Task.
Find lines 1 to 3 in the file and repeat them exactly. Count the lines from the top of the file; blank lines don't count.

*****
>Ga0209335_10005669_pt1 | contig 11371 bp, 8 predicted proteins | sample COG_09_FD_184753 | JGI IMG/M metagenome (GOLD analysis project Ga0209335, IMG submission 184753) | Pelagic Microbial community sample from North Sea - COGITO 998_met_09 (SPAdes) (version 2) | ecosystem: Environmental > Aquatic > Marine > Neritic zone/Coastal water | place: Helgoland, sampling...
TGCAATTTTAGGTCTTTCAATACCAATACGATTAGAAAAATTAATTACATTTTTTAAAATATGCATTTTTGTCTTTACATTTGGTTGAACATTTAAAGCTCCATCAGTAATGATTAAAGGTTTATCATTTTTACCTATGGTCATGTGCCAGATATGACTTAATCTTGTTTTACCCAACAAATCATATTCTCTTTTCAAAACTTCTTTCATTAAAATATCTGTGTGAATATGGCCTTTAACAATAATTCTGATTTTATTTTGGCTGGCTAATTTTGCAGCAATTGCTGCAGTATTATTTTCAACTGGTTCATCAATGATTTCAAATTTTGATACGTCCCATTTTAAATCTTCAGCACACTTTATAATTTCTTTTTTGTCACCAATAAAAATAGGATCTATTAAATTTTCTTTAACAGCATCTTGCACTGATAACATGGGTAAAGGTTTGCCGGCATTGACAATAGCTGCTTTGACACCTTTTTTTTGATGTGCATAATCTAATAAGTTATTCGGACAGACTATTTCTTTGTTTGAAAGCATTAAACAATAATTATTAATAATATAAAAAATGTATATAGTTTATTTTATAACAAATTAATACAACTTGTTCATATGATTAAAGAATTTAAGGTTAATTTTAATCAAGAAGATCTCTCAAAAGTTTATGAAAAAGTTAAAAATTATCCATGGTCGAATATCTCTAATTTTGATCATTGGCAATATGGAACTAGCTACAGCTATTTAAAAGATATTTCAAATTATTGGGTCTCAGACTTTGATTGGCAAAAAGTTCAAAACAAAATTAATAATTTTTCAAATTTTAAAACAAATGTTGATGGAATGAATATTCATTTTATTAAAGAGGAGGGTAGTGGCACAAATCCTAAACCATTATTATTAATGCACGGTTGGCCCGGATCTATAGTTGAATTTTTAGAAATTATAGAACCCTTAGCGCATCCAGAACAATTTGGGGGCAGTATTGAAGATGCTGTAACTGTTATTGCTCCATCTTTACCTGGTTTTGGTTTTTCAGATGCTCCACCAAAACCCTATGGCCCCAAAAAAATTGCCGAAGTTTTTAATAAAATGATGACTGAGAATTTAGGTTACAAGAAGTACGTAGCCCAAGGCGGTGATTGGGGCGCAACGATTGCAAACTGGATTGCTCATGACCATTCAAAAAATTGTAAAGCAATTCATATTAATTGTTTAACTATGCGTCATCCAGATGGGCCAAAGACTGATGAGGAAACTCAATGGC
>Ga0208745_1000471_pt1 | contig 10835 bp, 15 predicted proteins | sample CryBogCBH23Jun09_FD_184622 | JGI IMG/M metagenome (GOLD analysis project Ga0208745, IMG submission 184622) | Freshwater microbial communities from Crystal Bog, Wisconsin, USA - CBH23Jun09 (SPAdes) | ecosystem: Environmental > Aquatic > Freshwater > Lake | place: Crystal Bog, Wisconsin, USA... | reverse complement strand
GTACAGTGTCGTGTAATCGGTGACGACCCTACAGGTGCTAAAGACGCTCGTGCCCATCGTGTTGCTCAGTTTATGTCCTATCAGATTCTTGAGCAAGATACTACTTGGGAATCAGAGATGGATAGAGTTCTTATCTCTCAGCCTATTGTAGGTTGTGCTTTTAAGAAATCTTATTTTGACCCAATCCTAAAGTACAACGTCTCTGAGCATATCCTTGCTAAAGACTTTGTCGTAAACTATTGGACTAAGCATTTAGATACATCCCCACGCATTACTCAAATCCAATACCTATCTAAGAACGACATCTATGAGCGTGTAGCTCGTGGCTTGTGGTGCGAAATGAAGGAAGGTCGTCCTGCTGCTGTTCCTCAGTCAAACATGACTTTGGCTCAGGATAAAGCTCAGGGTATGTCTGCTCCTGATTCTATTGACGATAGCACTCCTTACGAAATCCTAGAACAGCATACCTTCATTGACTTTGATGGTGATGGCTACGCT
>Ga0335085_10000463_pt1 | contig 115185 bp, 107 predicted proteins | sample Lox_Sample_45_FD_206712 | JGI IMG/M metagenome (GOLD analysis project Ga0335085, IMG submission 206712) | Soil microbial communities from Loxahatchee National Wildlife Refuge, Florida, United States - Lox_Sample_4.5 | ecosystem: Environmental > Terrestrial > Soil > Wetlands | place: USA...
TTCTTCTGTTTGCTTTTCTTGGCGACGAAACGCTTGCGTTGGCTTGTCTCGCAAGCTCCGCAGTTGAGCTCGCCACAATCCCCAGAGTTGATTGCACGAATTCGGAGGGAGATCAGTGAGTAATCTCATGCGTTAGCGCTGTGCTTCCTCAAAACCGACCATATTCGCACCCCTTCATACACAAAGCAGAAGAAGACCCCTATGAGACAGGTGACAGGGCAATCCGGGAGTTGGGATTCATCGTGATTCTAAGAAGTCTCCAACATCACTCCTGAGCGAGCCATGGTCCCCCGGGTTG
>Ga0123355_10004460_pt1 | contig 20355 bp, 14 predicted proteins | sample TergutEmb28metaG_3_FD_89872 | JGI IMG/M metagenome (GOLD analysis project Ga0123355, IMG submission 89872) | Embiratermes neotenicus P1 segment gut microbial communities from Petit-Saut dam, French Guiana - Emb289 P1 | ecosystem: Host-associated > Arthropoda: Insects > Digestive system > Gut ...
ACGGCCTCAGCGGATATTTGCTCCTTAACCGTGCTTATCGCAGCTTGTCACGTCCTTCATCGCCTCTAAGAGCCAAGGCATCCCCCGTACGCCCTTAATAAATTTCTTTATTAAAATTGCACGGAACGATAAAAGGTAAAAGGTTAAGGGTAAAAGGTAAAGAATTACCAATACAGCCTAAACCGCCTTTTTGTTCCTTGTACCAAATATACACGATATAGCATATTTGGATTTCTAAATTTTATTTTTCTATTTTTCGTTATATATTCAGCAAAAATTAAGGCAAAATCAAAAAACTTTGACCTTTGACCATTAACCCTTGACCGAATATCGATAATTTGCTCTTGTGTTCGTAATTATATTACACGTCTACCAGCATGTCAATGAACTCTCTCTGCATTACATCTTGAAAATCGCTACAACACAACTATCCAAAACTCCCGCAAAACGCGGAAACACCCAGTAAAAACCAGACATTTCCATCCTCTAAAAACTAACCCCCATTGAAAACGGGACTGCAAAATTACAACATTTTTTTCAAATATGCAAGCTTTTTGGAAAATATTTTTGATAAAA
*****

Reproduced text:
>Ga0209335_10005669_pt1 | contig 11371 bp, 8 predicted proteins | sample COG_09_FD_184753 | JGI IMG/M metagenome (GOLD analysis project Ga0209335, IMG submission 184753) | Pelagic Microbial community sample from North Sea - COGITO 998_met_09 (SPAdes) (version 2) | ecosystem: Environmental > Aquatic > Marine > Neritic zone/Coastal water | place: Helgoland, sampling...
TGCAATTTTAGGTCTTTCAATACCAATACGATTAGAAAAATTAATTACATTTTTTAAAATATGCATTTTTGTCTTTACATTTGGTTGAACATTTAAAGCTCCATCAGTAATGATTAAAGGTTTATCATTTTTACCTATGGTCATGTGCCAGATATGACTTAATCTTGTTTTACCCAACAAATCATATTCTCTTTTCAAAACTTCTTTCATTAAAATATCTGTGTGAATATGGCCTTTAACAATAATTCTGATTTTATTTTGGCTGGCTAATTTTGCAGCAATTGCTGCAGTATTATTTTCAACTGGTTCATCAATGATTTCAAATTTTGATACGTCCCATTTTAAATCTTCAGCACACTTTATAATTTCTTTTTTGTCACCAATAAAAATAGGATCTATTAAATTTTCTTTAACAGCATCTTGCACTGATAACATGGGTAAAGGTTTGCCGGCATTGACAATAGCTGCTTTGACACCTTTTTTTTGATGTGCATAATCTAATAAGTTATTCGGACAGACTATTTCTTTGTTTGAAAGCATTAAACAATAATTATTAATAATATAAAAAATGTATATAGTTTATTTTATAACAAATTAATACAACTTGTTCATATGATTAAAGAATTTAAGGTTAATTTTAATCAAGAAGATCTCTCAAAAGTTTATGAAAAAGTTAAAAATTATCCATGGTCGAATATCTCTAATTTTGATCATTGGCAATATGGAACTAGCTACAGCTATTTAAAAGATATTTCAAATTATTGGGTCTCAGACTTTGATTGGCAAAAAGTTCAAAACAAAATTAATAATTTTTCAAATTTTAAAACAAATGTTGATGGAATGAATATTCATTTTATTAAAGAGGAGGGTAGTGGCACAAATCCTAAACCATTATTATTAATGCACGGTTGGCCCGGATCTATAGTTGAATTTTTAGAAATTATAGAACCCTTAGCGCATCCAGAACAATTTGGGGGCAGTATTGAAGATGCTGTAACTGTTATTGCTCCATCTTTACCTGGTTTTGGTTTTTCAGATGCTCCACCAAAACCCTATGGCCCCAAAAAAATTGCCGAAGTTTTTAATAAAATGATGACTGAGAATTTAGGTTACAAGAAGTACGTAGCCCAAGGCGGTGATTGGGGCGCAACGATTGCAAACTGGATTGCTCATGACCATTCAAAAAATTGTAAAGCAATTCATATTAATTGTTTAACTATGCGTCATCCAGATGGGCCAAAGACTGATGAGGAAACTCAATGGC
>Ga0208745_1000471_pt1 | contig 10835 bp, 15 predicted proteins | sample CryBogCBH23Jun09_FD_184622 | JGI IMG/M metagenome (GOLD analysis project Ga0208745, IMG submission 184622) | Freshwater microbial communities from Crystal Bog, Wisconsin, USA - CBH23Jun09 (SPAdes) | ecosystem: Environmental > Aquatic > Freshwater > Lake | place: Crystal Bog, Wisconsin, USA... | reverse complement strand